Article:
MIAMI (CBS4) –Members of Miami’s police union voted overwhelmingly on secret ballots Tuesday to spearhead an effort to recall Miami Mayor Tomas Regalado. The final vote came in at 432 for the recall effort, 16 against. That’s nearly half of the union’s membership.
Relations between the mayor and the police and firefighters’ unions have soured over the last few years. In 2009, cops and firefighters agreed to wage and benefit concessions. Last year, the Mayor and city commission unilaterally imposed more cuts. Now, for a third year, the city is looking to balance the budget by giving employees, including police and firefighters, less.
“Our benefits and pensions were totally devastated,” said Fraternal Order of Police President Armando Aguilar last week. “They cut our salaries significantly, our pension benefits were destroyed.”
Aguilar said the last straw, prompting the recall consideration, were golden parachutes handed out to departing city executives. The unions were particularly offended that the administration reportedly offered Police Chief Miguel Exposito, a Regalado foe, $400,000 to go away.
Fire union president Robert Suarez accuses Regalado of mismanagement. He told CBS4′s Natalia Zea, “
While we’re cutting back on city services and on employees, we’re seeing political cronies and hacks being hired.”
Mayor Regalado cancelled a scheduled interview with CBS4 Tuesday evening but he released this statement:
The goal of this administration is to balance the budget, get the city’s fiscal house in order and create jobs without raising taxes. That is what taxpayers asked me to do, and that is what I am doing. By refusing to increase taxes we are improving the business climate and seeing concrete results. The recent decision by Swire Properties and the Genting Group to build two mega-projects (Brickell City-Center and Miami Resorts) in the City of Miami proves we are on the correct path. In the next few months these two projects will create over 3,000 construction jobs. Upon completion there will be over 6,000 permanent jobs. The people of Miami understand that times are difficult and revenue is scarce. I am doing all I can to move Miami forward, and at the same time, respect everyone.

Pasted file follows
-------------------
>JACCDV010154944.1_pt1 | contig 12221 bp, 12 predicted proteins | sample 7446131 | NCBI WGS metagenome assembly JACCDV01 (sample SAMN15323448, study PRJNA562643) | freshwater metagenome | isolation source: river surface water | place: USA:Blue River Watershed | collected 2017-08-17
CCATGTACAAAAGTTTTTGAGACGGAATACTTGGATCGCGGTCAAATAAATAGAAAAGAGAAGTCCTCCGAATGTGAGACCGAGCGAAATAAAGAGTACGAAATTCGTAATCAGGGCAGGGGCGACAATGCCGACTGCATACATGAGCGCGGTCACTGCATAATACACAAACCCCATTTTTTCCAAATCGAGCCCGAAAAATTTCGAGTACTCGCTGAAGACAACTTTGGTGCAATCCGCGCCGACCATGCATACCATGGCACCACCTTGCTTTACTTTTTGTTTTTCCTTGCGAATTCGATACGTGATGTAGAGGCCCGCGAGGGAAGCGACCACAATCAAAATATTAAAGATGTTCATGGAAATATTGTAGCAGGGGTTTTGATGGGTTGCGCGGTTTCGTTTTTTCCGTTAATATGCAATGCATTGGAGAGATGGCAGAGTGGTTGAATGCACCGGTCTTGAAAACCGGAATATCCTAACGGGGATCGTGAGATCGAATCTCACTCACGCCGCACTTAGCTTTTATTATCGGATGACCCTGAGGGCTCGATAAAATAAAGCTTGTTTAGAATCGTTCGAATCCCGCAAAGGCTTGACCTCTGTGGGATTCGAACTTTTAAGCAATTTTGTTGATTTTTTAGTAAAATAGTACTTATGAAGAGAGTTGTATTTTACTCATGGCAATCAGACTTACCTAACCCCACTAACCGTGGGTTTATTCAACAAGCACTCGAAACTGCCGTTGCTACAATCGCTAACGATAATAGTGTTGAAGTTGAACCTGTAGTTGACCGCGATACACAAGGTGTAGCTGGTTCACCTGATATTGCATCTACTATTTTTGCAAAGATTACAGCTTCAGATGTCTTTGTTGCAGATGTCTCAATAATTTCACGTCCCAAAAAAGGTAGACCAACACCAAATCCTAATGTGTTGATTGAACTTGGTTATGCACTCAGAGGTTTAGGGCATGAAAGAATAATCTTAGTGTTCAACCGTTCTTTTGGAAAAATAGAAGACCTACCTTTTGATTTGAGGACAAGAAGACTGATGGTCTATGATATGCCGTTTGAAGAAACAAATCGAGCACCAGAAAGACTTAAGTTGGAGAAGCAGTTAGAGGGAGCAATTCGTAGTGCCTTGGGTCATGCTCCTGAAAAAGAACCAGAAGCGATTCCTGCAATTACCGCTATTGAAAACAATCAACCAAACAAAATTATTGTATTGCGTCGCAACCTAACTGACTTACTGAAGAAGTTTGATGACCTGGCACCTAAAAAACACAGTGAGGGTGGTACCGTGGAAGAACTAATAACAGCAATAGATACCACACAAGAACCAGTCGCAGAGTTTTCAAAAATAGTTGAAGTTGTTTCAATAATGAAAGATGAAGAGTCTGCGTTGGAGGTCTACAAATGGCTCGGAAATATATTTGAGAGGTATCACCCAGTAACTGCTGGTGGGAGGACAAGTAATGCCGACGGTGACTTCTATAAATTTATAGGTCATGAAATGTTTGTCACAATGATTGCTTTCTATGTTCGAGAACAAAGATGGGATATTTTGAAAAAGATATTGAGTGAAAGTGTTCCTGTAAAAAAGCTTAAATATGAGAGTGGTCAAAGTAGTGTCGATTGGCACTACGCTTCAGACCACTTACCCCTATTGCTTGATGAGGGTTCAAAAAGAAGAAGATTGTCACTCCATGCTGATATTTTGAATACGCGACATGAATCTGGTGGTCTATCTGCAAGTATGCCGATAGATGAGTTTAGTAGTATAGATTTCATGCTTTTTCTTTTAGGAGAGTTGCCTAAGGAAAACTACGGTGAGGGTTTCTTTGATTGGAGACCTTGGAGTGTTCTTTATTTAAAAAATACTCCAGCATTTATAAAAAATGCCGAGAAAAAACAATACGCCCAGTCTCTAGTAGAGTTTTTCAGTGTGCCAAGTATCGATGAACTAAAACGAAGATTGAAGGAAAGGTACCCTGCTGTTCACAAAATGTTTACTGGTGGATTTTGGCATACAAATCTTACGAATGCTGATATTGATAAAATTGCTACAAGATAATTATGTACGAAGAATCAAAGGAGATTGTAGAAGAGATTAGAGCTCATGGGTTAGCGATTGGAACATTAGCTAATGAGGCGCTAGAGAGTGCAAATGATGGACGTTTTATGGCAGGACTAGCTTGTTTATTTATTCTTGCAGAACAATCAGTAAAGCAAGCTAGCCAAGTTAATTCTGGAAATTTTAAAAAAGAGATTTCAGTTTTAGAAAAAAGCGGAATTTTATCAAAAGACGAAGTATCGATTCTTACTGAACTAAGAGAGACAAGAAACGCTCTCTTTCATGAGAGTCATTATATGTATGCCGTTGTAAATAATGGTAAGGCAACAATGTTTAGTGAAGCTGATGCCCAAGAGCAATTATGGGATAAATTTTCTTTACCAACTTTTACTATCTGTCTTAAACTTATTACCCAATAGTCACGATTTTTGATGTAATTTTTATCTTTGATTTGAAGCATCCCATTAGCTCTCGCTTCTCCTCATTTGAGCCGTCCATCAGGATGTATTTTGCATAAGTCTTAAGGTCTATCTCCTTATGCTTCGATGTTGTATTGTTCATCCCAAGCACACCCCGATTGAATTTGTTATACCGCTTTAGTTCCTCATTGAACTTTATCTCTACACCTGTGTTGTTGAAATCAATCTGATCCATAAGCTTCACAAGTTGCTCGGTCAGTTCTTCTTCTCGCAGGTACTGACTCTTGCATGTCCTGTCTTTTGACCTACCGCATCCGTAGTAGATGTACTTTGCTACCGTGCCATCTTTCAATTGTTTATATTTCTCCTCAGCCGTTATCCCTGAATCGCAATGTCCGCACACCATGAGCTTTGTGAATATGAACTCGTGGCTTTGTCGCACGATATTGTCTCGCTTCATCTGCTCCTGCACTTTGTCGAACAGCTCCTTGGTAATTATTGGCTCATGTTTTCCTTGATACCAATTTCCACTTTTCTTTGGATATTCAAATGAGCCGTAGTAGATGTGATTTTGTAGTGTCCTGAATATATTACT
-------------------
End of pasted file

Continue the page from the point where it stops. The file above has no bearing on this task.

Mayor Regalado told CBS4 last week he doesn’t think the unions will get enough signatures for a recall vote. If they do, he’s confident voters will decide against it.
“The people of Miami will have the opportunity of deciding if we should continue with big salaries and big pensions or reductions in taxes,” said Regalado last week.
Miami-Dade Mayor Carlos Alvarez was recalled by voters outraged that he presided over a tax hike in order to give pay raises to county employees, including police and firefighters.
In Miami Regalado has done just the opposite, and has won the support of the leader of the Alvarez recall effort, auto magnate Norman Braman.
Union officials are upset that the mayor is seeking union concessions to avoid increasing property taxes in the city which is facing a $61 million deficit for the next fiscal year.
Miami Commissioner Frank Carrollo won’t say which side he supports in this recall wrangling, but he is concerned about the impact of another recall election.
“All this infighting and so forth is very bad for the image of the City of Miami,” he told Zea.
A court battle is also expected. Before the ink even dries on the votes the unions already expect a legal challenge from the City Attorney, on whether the City Charter allows for a recall.